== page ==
How to Plant a Cactus Garden
There's nothing more homey than plants, whether they're inside or outside your home. Since we live in the desert, we have an abundance of cacti so we want to utilize the most of the landscape and create a beautiful cactus garden outside. Keep in mind whether you live in a dry place like Arizona, or if you're in a humid climate, you can typically have a cactus garden and keep cacti alive. The trick is to water less if the environment is humid and has a lot of moisture in the air.
Plan your garden
A cactus garden can be created in a medium to large pot, a portable planter, in the ground, or in a more permanent, raised planter as you see we’ve done here. Once you’ve nailed down the size of the space, you’ll want to determine how the plants you want to use can layout within the space. Select cactus and succulents with varying heights, since this is going to look a bit more natural but it will also provide your garden with more visual texture. Taller, more cylindrically shaped plants take up less space, allowing you to optimize the space better. You want to fill the space as much as you can while also anticipating the future growth of your cactus and succulents (make sure to keep the names and specific information of the succulents so you have an idea of how tall and wide they can grow!)
Build your cactus garden
As with all plants, cactus and succulents need loose, well draining soil to grow their best, including when they are establishing their roots after being recently planted. You always want to dig an area 2-3 times larger than the root ball of what you are planting. This will allow the roots to expand and lock themselves into the new soil.
The hardest part about building a cactus garden is dealing with the thorns. Luckily, it's pretty easy to avoid getting pricked, especially after you have done it a few times. Here’s what to do: 1) Use an old towel, an old small bath mat, or any piece of fabric that has some thickness to it but is not too large; say 2 ft by 3 ft max. 2) This will allow you to wrap the plant while covering the thorns and keeping you protected. You don’t want to wrap the root ball of the plant given that’s what you are planting into the ground. 3) Once you set the root ball in the hole and have compacted the dirt, you can gently unwrap the fabric, avoiding damaging the plant by pulling out the thorns.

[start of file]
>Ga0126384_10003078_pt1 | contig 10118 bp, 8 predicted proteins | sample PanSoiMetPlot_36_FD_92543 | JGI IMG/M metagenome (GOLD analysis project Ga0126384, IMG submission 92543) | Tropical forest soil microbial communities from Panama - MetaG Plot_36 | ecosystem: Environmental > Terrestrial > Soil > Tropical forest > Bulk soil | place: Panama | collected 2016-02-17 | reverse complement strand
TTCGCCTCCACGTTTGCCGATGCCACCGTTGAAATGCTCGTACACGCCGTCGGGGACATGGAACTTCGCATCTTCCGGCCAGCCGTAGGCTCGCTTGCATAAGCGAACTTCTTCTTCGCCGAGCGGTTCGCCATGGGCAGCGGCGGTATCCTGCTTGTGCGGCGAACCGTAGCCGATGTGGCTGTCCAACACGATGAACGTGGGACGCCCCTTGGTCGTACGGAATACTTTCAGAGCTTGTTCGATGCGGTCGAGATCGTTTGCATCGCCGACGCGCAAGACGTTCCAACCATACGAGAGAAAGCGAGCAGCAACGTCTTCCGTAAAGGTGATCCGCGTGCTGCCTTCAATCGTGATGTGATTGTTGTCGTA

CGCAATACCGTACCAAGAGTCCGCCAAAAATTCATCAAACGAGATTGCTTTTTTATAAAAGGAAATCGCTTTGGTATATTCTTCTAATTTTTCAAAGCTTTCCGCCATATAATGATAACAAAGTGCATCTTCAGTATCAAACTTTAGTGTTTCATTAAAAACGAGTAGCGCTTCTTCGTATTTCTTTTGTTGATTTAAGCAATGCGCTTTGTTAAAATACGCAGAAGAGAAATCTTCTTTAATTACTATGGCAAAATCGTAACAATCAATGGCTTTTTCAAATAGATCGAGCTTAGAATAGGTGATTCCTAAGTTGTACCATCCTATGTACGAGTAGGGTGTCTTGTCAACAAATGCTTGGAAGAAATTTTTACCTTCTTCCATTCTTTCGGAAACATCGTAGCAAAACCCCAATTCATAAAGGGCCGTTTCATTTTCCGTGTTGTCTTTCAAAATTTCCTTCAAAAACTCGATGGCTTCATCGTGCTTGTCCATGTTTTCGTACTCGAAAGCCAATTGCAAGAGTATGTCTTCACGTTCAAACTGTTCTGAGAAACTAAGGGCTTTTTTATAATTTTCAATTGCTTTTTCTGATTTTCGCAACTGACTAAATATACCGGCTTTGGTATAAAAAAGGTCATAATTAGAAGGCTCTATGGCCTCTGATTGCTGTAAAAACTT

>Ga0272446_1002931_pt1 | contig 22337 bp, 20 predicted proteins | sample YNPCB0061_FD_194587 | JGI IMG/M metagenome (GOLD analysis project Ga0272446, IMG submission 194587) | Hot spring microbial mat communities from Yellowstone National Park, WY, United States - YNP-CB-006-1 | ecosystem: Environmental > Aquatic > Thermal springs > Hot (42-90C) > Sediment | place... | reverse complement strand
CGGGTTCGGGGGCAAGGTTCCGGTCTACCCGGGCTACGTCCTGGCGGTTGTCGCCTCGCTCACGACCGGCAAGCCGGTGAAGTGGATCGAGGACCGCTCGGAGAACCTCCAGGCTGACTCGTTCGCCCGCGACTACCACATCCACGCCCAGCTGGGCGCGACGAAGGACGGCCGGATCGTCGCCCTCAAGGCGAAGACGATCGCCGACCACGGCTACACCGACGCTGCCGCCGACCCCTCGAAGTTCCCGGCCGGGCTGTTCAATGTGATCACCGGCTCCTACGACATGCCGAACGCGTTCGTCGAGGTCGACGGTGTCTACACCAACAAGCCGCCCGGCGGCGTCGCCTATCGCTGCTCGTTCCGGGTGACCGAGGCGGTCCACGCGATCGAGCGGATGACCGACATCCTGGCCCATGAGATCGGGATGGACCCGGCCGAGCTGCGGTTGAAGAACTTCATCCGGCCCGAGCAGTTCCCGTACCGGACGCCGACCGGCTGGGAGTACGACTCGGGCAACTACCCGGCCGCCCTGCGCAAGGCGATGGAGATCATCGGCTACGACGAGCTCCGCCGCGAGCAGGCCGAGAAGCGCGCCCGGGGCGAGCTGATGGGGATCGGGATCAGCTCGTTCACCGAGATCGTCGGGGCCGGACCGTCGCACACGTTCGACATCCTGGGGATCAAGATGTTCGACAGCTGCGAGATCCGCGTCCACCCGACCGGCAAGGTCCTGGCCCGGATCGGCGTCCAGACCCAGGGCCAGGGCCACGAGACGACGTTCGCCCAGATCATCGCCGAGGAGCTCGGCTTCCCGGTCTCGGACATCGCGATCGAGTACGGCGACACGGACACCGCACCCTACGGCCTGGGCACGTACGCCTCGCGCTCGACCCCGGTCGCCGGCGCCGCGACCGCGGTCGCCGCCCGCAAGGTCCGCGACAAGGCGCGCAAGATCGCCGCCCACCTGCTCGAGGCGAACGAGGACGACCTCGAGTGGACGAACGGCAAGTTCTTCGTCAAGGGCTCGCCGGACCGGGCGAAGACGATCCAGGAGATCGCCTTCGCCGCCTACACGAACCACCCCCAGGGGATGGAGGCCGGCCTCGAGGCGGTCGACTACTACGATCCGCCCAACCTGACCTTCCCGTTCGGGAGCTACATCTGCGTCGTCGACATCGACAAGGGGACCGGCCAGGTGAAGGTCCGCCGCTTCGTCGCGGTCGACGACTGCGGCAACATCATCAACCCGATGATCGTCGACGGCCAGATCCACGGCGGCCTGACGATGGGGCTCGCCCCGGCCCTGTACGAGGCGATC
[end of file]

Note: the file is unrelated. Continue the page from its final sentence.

Taking care of your cactus garden
Although cactus are drought tolerant, we find that means they can survive a drought but watering them accordingly makes them the best they can be. Your cactus will typically be more green, bloom more, and look more healthy overall if you water them in a consistent pattern. We water this garden once a week, allowing the well draining soil to dry out.
Most cacti and succulents have similar watering needs in that you always want to let the soil dry completely before watering again. However, some succulents or even cactus may require more water than others. You can then group the plants within your garden based on their expected watering needs. The joke is that you can't kill a cactus, and while it might be more difficult than a green plant, there is specific care that will keep the cactus healthy and looking its best.
Don’t hesitate to move or remove plants that become too big for your garden. We will be moving this yucca to a new home in our yard very soon given its getting a little too big for the space and has also produced some babies that need room to grow.
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